5.25 employees are currently investigating complaints at the SOO and performing the functions of the national human rights institution. The funding allocated to the SOO had been increasing steadily since 2017. In 2019, € 1130 thousand was allocated for the SOO, in 2020 – € 1270 thousand, in 2021 – € 1296 thousand and in 2022 – € 1320 thousand. The human and financial resources of the SOO are not directly allocated to ensuring the rights enshrined in the Covenant. The OOEO is lacking sufficient human and financial resources to implement its mandate in the full scope. In 2022, the budget of the OOEO is EUR 567.000 instead of needed EUR 742.800. In 2022, the budget of the OOEO has been even reduced compared to 2021.
6.Lithuania strongly supports international and EU climate change goals. Greenhouse gas emissions have already been reduced by 58 percent. The Climate Change Program (hereinafter – the CCP) was developed for funding projects related to mitigation of the climate change consequences (quantitative reduction of GHG emissions) and to adaptation to changes caused by climate change. In 2021, the Ministry of the Environment (hereinafter – the ME) proposed two new measures for the disadvantaged groups funded by the CCP. € 1.8 million was allocated for the measure “Use of renewable energy sources (Solar) for electricity needs of poor natural persons and / or replacement of fossil fuel heat plants”. € 1 million was allocated for compensation for the purchase of a less polluting car. In view of the National Energy and Climate Action Plan for 2021–2030, Lithuania has taken positive steps towards reducing environmental damage from mobility. To accelerate penetration of fuel-efficient vehicles, Lithuania has recently reviewed its taxation system and introduced a CO2-based vehicle registration tax on motor vehicles. To increase the pace of electronic vehicles uptake, Lithuania has put in place additional financial support for purchasing low-carbon vehicles. Existing policy measures focus on three main factors affecting energy efficiency in households: buildings, technological equipment and appliances, and consumer behaviour. Under the Programme for the renovation/modernisation of multi-apartment buildings, 2 941 multi-apartment buildings were renovated by 2018, leading to estimated energy savings of 857 GWh. Lithuania is introducing new support schemes for biofuels, biomethane and hydrogen to reach a 15% share of Renewable Energy Systems (hereinafter – RES) in final energy consumption in transport by 2030. At the local level, municipalities have developed their Sustainable Urban Mobility Plans to encourage a shift towards sustainable travel and improve co-ordination between land use and transport planning. Support for the implementation of the measures of the National Energy and Climate Action Plan are envisaged in the draft Agriculture and Rural Development strategic plan for 2023–2027. Funding will be allocated for sustainable agricultural production, adaptation to climate change and protect natural resources. Since 2020, the Ministry of Agriculture implements measures which promote the reduction of the use of synthetic fertilizers, the use of fossil fuels and production of biogas.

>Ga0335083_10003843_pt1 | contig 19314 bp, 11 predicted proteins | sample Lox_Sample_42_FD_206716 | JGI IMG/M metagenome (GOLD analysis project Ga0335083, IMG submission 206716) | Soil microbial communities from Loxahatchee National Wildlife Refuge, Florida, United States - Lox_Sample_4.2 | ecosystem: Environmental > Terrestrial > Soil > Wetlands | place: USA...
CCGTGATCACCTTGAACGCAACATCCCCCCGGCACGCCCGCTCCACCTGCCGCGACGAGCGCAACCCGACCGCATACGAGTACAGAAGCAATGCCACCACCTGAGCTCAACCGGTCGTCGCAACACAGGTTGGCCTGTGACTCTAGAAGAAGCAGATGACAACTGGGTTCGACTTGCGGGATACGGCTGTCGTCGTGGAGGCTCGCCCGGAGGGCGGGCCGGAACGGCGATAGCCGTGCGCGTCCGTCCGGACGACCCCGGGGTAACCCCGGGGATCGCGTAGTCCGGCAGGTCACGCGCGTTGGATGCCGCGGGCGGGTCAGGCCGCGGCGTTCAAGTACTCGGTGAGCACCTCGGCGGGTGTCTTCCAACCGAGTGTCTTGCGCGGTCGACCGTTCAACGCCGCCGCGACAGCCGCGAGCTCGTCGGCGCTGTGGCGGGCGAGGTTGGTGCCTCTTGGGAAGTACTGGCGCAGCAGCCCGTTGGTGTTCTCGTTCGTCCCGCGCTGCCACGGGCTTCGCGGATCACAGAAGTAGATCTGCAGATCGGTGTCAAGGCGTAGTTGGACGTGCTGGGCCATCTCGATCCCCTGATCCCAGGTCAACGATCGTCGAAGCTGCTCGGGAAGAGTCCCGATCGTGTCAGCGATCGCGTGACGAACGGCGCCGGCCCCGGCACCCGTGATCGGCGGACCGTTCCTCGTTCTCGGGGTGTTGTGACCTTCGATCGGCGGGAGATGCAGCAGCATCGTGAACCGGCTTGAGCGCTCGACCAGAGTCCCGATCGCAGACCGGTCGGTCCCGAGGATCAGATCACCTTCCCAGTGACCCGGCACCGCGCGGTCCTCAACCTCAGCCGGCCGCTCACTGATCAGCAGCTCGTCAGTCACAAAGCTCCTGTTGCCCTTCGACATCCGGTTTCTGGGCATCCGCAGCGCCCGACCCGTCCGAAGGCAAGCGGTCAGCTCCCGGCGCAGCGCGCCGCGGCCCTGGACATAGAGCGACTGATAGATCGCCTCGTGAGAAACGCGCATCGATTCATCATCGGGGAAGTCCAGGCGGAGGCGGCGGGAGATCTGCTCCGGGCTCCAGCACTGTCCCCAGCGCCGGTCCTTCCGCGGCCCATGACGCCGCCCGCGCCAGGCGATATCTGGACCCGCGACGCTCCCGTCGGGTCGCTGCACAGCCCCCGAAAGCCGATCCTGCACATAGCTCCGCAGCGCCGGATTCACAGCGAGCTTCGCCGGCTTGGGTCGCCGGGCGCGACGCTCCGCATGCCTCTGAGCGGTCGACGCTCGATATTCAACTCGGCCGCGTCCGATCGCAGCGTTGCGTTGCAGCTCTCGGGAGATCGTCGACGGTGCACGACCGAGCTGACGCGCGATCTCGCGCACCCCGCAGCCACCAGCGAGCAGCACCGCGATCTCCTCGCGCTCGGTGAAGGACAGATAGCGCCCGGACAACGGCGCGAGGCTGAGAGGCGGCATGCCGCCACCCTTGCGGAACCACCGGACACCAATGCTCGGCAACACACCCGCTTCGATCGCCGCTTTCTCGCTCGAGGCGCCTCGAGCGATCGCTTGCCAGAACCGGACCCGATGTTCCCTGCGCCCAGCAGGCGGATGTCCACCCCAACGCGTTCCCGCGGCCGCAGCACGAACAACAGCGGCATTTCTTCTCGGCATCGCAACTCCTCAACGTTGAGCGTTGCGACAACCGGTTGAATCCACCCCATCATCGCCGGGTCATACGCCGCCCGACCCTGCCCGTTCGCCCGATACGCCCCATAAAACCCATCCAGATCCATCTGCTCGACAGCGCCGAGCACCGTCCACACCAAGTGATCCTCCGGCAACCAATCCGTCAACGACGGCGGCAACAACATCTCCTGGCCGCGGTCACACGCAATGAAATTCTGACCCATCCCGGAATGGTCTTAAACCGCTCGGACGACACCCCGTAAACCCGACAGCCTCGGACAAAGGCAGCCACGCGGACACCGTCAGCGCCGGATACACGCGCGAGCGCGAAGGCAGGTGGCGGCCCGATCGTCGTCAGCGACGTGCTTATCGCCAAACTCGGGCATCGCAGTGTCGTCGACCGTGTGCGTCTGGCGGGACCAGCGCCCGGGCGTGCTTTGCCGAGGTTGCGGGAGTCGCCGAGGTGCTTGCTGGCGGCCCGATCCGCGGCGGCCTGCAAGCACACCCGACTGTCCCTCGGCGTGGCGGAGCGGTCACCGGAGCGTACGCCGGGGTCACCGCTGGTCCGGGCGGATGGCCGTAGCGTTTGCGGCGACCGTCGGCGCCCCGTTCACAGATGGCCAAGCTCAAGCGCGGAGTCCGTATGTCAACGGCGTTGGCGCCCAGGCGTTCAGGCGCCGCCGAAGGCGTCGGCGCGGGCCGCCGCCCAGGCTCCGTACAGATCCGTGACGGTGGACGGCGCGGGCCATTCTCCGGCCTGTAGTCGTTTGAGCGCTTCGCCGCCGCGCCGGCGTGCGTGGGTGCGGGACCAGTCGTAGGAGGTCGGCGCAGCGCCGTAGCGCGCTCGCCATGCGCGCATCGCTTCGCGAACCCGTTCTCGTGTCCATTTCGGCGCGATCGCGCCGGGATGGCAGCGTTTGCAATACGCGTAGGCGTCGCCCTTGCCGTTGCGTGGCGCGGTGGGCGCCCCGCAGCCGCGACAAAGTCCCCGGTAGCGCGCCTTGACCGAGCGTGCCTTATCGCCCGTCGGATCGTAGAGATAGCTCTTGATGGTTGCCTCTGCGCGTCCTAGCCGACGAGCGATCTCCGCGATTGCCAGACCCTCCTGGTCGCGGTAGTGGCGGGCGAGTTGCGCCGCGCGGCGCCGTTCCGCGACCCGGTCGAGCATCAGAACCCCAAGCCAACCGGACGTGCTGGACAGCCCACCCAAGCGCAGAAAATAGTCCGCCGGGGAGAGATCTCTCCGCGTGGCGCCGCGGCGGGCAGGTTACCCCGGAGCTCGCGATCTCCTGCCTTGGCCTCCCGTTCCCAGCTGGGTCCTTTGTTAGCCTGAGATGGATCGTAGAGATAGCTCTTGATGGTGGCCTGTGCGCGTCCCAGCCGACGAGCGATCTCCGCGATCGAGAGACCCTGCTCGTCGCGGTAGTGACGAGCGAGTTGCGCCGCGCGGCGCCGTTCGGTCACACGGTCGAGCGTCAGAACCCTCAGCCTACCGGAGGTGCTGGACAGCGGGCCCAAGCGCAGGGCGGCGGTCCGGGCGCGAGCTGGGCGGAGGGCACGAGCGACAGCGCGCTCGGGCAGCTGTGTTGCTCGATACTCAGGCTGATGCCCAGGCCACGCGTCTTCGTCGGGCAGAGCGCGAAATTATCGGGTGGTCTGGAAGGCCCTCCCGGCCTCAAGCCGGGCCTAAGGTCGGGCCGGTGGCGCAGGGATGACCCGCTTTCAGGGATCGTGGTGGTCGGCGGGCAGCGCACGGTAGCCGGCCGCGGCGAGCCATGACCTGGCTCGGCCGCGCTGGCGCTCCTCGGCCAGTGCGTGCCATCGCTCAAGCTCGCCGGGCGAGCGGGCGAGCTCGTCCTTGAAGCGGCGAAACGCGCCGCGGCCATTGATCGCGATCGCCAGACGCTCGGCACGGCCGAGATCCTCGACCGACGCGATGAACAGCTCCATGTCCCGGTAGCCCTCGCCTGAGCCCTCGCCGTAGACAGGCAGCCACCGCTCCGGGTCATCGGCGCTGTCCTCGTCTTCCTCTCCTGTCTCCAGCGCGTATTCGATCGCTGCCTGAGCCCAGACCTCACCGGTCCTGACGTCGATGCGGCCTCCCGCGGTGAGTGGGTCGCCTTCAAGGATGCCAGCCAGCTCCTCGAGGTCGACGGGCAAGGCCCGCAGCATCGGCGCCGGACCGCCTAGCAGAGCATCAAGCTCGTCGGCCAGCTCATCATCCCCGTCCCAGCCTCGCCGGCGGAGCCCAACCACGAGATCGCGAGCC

7.Business entities have entered new partnerships by signing the Green Lithuania Declaration, launched in 2021. The Declaration is a commitment to contribute to making Lithuania greener, fighting climate change, and creating a cleaner and healthier environment. Positive examples of Corporate Social Responsibility practices among Lithuanian companies include attempts to reduce energy costs and CO2 emissions.